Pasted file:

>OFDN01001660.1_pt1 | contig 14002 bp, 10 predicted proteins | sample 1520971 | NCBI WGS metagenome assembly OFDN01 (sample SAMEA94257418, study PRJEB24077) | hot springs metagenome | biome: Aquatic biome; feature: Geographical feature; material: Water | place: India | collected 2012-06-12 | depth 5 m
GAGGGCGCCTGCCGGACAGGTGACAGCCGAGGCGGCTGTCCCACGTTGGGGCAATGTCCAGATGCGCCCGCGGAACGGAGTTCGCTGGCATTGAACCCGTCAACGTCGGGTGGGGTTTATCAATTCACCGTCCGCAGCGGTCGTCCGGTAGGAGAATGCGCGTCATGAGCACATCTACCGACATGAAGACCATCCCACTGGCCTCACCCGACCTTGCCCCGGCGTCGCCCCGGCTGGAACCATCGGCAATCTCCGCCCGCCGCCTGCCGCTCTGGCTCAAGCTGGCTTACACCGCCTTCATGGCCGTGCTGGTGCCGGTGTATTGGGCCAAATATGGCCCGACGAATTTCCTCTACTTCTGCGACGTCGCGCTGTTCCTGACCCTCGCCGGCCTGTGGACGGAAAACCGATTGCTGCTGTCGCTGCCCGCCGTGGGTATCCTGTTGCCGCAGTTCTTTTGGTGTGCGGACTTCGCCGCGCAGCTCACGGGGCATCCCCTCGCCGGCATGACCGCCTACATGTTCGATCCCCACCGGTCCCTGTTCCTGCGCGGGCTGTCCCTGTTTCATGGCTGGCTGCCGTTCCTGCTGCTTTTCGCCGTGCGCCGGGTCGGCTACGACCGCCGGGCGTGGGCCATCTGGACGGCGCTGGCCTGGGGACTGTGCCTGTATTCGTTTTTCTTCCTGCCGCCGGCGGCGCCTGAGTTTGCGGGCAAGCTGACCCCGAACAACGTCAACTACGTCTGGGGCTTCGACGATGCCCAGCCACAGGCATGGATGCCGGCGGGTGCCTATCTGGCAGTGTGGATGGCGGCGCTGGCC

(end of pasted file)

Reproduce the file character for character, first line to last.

>OFDN01001660.1_pt1 | contig 14002 bp, 10 predicted proteins | sample 1520971 | NCBI WGS metagenome assembly OFDN01 (sample SAMEA94257418, study PRJEB24077) | hot springs metagenome | biome: Aquatic biome; feature: Geographical feature; material: Water | place: India | collected 2012-06-12 | depth 5 m
GAGGGCGCCTGCCGGACAGGTGACAGCCGAGGCGGCTGTCCCACGTTGGGGCAATGTCCAGATGCGCCCGCGGAACGGAGTTCGCTGGCATTGAACCCGTCAACGTCGGGTGGGGTTTATCAATTCACCGTCCGCAGCGGTCGTCCGGTAGGAGAATGCGCGTCATGAGCACATCTACCGACATGAAGACCATCCCACTGGCCTCACCCGACCTTGCCCCGGCGTCGCCCCGGCTGGAACCATCGGCAATCTCCGCCCGCCGCCTGCCGCTCTGGCTCAAGCTGGCTTACACCGCCTTCATGGCCGTGCTGGTGCCGGTGTATTGGGCCAAATATGGCCCGACGAATTTCCTCTACTTCTGCGACGTCGCGCTGTTCCTGACCCTCGCCGGCCTGTGGACGGAAAACCGATTGCTGCTGTCGCTGCCCGCCGTGGGTATCCTGTTGCCGCAGTTCTTTTGGTGTGCGGACTTCGCCGCGCAGCTCACGGGGCATCCCCTCGCCGGCATGACCGCCTACATGTTCGATCCCCACCGGTCCCTGTTCCTGCGCGGGCTGTCCCTGTTTCATGGCTGGCTGCCGTTCCTGCTGCTTTTCGCCGTGCGCCGGGTCGGCTACGACCGCCGGGCGTGGGCCATCTGGACGGCGCTGGCCTGGGGACTGTGCCTGTATTCGTTTTTCTTCCTGCCGCCGGCGGCGCCTGAGTTTGCGGGCAAGCTGACCCCGAACAACGTCAACTACGTCTGGGGCTTCGACGATGCCCAGCCACAGGCATGGATGCCGGCGGGTGCCTATCTGGCAGTGTGGATGGCGGCGCTGGCC